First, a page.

He probably apprenticed as a carpenter in his younger years, as he eventually went into the furniture making business. His repertoire included windows, and doors (one of his patented designs was in a previous post on my blog). Sometime in the 1880s he moved his wife, Almira (Brooks) and their children to Ohio, where Dillon managed a large furniture factory until he retired.
He never fought in any wars himself, his age, (too young, too old), would always get in the way of any patriotic fervor he might have had.
The speech that we have here was written in honor of the soldiers who fought in two wars: the Revolutionary War, and the Civil War, which had just ended two years earlier.
I am including a .pdf file of the complete speech in his own handwriting (albeit a photocopy). But below, for easier reading, I am giving you the transcribed version. He had many misspellings and poor punctuation, I tried to keep those errors in the transcription, however, sometimes autocorrect fixes those things, so I can’t guarantee the accuracy of the ‘errors’. Note: because of the time period in which he is writing this speech he does use the term ‘Negro’ when discussing the Civil War, I did not change it to a more appropriate or politically correct term, as that would be presumptive and just plain bad history. Just know that he is not using the term in a derogatory manner and is a reflection of the time period .
The Soldiers of the Republic The present generation owes a debt of gratitude to all who have preceded us, but none, a greater debt than to the Soldiers of the Republic, those who fought and bled for their county’s cause who willingly sacrificed their lives in its defense. This of what our fathers endured to build up this great Republic when they were weighed down by the power of a tyrant whom they so bravely resisted and whose power they threw off , and thus became an independent nation. how staring are those memories of the Revolution, how precious the names of the actors on the theater of war, in the times that tried mans souls. With pride and gratitude we think of Warren, who, when offered the command of different parts of the field at the battle of Bunker Hill, refused, saying that he came out to fight as a common soldier, and not to command, and fighting as such he nobly fell. Warren Putmann, Pomeroy, Stark, glorious names that were not born to die. There were instances in our late war of the Rebellion of unselfish devotion to country such as is seldom seen. Such was the devotion of Ellsworth, assassinated in the very act of raising the Stars and Stripes and of trailing the Rebel flag in the dust.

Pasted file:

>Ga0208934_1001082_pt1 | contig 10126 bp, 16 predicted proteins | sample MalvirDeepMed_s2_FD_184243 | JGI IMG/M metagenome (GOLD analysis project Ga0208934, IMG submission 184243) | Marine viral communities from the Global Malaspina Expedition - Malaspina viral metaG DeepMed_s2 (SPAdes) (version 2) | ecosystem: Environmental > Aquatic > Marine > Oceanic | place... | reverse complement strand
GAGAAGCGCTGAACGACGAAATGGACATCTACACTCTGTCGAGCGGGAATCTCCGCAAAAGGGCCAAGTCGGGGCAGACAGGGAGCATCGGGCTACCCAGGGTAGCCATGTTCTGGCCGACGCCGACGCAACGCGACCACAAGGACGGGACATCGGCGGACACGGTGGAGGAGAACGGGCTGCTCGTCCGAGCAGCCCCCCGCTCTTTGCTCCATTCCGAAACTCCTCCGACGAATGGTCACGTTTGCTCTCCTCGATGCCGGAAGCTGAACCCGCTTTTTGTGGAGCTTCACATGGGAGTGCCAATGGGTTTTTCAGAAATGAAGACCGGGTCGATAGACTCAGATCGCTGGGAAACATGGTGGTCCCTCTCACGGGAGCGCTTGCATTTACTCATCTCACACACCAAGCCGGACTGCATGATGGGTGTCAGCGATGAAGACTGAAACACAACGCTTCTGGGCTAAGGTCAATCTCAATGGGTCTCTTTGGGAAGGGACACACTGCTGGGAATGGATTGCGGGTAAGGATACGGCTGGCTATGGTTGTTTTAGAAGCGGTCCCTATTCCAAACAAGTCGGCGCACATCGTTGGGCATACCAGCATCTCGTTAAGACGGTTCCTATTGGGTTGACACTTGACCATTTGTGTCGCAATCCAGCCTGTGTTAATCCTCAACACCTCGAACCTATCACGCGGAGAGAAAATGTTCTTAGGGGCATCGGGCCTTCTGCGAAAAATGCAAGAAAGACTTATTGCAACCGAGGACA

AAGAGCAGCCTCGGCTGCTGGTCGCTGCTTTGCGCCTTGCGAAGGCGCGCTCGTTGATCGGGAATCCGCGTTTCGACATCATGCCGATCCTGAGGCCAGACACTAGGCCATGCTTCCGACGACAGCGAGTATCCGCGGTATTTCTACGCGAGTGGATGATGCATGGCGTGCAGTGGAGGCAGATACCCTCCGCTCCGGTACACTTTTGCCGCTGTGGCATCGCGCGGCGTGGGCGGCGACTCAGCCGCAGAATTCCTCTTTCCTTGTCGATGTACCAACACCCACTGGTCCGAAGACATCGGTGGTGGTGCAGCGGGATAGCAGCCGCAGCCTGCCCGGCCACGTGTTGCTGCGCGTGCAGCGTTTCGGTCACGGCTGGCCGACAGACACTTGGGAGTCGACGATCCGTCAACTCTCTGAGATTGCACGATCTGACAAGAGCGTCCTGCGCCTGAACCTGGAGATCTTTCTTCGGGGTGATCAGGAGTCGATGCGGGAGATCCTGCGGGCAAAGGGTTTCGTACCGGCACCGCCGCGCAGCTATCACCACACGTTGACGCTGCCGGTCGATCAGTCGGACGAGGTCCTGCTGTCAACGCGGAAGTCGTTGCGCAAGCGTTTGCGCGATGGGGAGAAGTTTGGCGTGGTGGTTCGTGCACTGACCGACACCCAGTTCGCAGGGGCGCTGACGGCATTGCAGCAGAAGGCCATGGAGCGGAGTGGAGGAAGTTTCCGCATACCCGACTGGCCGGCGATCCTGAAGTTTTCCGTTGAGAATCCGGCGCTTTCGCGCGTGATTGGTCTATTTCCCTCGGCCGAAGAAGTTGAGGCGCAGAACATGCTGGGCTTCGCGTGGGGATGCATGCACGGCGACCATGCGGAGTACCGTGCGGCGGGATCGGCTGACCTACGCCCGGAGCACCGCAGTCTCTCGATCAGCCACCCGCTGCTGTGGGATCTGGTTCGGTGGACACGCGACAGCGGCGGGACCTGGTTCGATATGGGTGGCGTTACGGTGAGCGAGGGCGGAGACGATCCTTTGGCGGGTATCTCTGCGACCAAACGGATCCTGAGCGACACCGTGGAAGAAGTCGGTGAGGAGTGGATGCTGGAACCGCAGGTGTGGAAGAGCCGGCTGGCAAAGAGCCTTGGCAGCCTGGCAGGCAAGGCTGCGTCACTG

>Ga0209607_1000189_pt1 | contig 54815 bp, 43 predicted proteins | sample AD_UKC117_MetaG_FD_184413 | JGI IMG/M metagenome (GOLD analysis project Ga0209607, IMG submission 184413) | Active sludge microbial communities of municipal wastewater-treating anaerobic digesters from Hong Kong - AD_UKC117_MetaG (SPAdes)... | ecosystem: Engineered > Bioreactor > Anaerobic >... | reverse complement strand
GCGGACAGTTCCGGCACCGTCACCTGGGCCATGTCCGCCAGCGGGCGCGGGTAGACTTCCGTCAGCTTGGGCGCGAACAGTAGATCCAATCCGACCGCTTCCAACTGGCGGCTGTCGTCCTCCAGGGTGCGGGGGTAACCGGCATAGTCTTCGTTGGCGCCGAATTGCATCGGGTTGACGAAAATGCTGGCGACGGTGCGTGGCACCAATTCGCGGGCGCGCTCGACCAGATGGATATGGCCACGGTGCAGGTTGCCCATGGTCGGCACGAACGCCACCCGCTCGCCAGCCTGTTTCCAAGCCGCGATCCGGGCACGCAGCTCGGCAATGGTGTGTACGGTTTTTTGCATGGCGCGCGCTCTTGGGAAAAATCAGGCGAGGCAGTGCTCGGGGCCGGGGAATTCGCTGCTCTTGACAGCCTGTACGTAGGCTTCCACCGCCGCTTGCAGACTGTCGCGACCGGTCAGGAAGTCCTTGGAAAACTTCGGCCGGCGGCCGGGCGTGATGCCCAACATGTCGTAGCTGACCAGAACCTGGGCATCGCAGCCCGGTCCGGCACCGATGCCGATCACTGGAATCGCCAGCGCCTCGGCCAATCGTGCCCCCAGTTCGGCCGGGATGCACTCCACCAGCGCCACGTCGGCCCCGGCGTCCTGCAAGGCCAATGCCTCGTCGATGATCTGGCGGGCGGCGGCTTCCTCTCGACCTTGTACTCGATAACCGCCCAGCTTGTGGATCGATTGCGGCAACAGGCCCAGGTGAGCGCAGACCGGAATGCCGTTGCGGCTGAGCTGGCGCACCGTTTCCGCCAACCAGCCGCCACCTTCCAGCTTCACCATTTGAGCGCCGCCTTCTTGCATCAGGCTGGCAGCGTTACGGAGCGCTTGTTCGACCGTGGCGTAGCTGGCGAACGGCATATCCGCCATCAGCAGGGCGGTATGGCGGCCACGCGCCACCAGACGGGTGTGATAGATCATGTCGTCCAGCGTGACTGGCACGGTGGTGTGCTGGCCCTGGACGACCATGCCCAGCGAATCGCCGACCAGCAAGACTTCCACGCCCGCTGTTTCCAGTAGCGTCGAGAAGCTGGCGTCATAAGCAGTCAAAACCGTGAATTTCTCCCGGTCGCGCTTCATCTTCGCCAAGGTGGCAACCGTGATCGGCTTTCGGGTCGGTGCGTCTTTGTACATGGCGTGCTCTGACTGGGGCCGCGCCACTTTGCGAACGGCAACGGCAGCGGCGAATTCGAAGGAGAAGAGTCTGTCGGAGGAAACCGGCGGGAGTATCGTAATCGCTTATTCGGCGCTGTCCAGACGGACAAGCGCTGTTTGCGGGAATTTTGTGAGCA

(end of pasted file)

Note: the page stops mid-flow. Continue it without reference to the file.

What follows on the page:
We honor such as the true, noble, soldier of the Republic. But what do we owe to them. There are very few who really understand and appreciate this.
Look and behold the bright and peaceful homes scattered throughout the land, for their preservation the soldier willingly shed his blood on the field of battle. But let us compare our soldiers with those of other nations. When war was declared between Great Briton and the colonies the nations look upon it as merely an out-break of some inferior power and not requiring much force to put it down, but they are mistaken, they found a nation of soldiers though not, perhaps, as well drilled as some pf the old soldiers of the European armies but they are men that were used to hardships, and toil, and they fought fearless of danger, in defense of home and country, which they loved as life its self. In this they differed greatly from those of other nations. I do not mean to say that the people of other nations do not have this love for their county, for I do not think a nation could long exist were it not for that. But the great difference is this; our soldiers come from the people to defend their homes, instead of being those who fight for pay.